Hurricane season is now well underway, and NOAA says it will be more active than normal. Here’s some great advice from America’s Boating Club (formerly the U.S. Power Squadrons) about how you can make your boat ready for the storm:
Hurricane preparation for boaters can help protect your boat during the predicted above-normal 2022 hurricane season.
If you live in a hurricane-susceptible area, you need to create a hurricane plan for your boat. First, ask your marina about its hurricane plan and what procedures are in place to handle major storms. This will help you formulate your own plan.
Given the severity and unpredictability of hurricanes, it’s best to act early, even before a hurricane watch is issued. The best hurricane plan is useless if you don’t have enough time to implement it. Remember, other boat owners will be securing their boats, too. Your hurricane hole may be full, your marina jammed, and access roads and bridges could close if you wait too long.
Regardless of where you decide to store your boat, you should take part in a few common preparation activities.
High winds can hurl objects that normally appear secure. Strip all gear the wind can catch: canvas covers, sails, bimini tops, outriggers, antennas, anchors, running rigging, booms, life rings and dinghies. Anything on deck that can’t be removed should be lashed down securely. If you can, point your boat into the wind. If possible, remove sailboat masts. Run halyards to the masthead and secure them with a single line led away from the mast to the rail.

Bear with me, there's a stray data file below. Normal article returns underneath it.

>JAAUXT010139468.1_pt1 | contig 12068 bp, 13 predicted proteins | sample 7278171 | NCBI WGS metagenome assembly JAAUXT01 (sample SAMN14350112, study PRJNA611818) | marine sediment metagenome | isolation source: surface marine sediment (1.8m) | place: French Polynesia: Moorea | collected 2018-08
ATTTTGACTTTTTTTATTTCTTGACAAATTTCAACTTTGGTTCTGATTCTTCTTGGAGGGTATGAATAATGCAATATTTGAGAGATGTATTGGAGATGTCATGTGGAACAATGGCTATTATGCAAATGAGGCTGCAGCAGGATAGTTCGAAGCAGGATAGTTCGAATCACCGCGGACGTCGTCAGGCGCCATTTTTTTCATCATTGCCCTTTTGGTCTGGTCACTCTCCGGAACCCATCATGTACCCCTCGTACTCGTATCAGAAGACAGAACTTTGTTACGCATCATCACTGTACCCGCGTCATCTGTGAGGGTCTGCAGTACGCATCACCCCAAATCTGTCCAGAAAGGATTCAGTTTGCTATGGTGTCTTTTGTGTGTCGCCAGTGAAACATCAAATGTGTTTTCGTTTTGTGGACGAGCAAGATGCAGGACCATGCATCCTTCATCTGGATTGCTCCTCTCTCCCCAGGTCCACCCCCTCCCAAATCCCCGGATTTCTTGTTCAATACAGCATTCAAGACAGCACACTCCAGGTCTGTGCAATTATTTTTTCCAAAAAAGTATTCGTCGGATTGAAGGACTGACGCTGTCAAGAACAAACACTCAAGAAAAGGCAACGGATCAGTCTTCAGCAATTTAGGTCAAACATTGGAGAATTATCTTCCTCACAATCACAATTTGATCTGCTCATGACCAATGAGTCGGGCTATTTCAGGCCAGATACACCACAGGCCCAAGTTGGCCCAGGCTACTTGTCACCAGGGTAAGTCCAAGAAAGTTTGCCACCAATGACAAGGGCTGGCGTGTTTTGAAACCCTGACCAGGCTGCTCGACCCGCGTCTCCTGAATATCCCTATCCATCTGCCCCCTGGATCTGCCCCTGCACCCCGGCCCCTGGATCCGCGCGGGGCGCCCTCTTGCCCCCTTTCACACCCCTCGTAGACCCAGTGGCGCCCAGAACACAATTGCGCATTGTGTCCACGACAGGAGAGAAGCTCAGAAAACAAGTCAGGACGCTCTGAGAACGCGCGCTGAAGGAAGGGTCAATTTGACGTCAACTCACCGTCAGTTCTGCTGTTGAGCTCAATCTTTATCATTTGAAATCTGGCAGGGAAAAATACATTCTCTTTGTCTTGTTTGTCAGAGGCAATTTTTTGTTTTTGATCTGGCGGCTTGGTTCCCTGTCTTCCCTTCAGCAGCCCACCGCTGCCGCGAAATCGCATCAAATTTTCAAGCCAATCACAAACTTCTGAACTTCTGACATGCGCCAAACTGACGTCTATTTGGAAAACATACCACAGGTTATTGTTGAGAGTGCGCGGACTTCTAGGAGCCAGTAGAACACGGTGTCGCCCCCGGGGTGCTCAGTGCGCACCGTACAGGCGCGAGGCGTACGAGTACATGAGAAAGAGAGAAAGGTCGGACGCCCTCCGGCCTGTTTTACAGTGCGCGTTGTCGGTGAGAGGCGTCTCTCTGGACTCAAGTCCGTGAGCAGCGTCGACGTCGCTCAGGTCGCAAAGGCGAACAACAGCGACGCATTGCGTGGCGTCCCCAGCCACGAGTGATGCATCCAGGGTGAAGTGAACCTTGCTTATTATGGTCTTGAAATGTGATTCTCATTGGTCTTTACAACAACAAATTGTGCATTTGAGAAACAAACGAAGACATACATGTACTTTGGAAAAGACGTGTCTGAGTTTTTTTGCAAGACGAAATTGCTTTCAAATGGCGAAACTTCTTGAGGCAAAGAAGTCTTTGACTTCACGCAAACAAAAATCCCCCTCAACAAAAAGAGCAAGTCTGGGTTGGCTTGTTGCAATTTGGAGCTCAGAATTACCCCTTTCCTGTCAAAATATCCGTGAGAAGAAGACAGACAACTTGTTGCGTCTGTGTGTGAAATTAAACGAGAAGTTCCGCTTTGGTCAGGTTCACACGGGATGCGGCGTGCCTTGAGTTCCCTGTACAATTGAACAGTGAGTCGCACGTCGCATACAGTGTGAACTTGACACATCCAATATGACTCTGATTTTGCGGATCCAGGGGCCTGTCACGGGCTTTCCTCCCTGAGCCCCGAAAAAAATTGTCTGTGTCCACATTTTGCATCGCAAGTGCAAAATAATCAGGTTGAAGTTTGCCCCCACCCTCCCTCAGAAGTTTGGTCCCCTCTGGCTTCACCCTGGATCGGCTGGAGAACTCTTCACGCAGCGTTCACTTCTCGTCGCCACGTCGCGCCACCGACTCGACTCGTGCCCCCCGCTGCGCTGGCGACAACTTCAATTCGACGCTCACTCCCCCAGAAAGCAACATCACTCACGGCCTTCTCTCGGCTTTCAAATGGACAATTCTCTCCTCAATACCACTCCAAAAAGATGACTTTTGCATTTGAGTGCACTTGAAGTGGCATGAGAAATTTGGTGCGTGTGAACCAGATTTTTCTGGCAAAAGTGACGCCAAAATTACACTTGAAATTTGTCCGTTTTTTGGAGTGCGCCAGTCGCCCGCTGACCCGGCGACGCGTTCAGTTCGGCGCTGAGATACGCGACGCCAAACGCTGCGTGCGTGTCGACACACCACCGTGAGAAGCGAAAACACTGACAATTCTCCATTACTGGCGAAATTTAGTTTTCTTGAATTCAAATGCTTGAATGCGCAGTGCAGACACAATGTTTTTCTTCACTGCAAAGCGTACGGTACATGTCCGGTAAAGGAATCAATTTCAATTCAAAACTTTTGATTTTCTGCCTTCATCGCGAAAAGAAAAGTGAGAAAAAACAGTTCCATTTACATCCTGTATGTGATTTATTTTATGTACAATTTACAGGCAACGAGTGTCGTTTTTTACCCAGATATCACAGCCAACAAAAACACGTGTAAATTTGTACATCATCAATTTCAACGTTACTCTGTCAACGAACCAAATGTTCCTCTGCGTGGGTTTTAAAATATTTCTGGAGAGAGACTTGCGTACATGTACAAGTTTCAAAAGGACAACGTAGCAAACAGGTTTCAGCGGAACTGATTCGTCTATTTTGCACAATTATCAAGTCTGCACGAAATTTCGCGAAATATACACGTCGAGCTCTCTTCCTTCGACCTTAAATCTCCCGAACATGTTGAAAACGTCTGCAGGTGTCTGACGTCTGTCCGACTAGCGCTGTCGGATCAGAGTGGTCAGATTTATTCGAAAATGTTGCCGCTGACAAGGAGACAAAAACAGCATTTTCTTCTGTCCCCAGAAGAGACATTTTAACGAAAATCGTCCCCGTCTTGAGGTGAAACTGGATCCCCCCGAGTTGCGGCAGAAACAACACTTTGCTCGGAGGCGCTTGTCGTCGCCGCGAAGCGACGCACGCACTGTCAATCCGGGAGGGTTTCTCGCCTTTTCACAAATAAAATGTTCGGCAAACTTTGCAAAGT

Nylon line’s ability to stretch and absorb shock is important for in-water hurricane tie-up. However, this spring action causes nylon to abrade and heat up in contact with cleats, pilings, chocks and dock edges. Nylon strands break as they heat up, causing line failure. You can achieve chafe protection by some combination of increasing line diameter, covering lines, or using polyester tails on lines at tie points. Don’t seal the chafing protection. Let the rain or sea water cool the line.
Many boat cleats and chocks are inadequate and possibly unusable with additional, larger diameter storm lines. Add adequate cleats and chocks ahead of time. Make sure all cleats have stainless steel or aluminum backing plates so they can handle the load. Under most circumstances, use a maximum of two lines per cleat. Cleats are most reliable when lines are led parallel to the horn, distributing the force across the length of the cleat backing.
If on land, remove drain plugs so any water that gets in can drain out. For boats in the water, seal all possible water entry points. Remove cowl ventilators and seal all vent openings. Use duct tape to cover instrument gauges and seal around hatches, ports and lockers to prevent water from entering. Close all but the cockpit-drain seacocks and plug the engine’s exhaust ports, usually one of the lowest openings on a boat. Check that your battery is fully charged, in good condition and topped up. Test the bilge pump and check the wiring to make sure it’s functioning properly. Read more: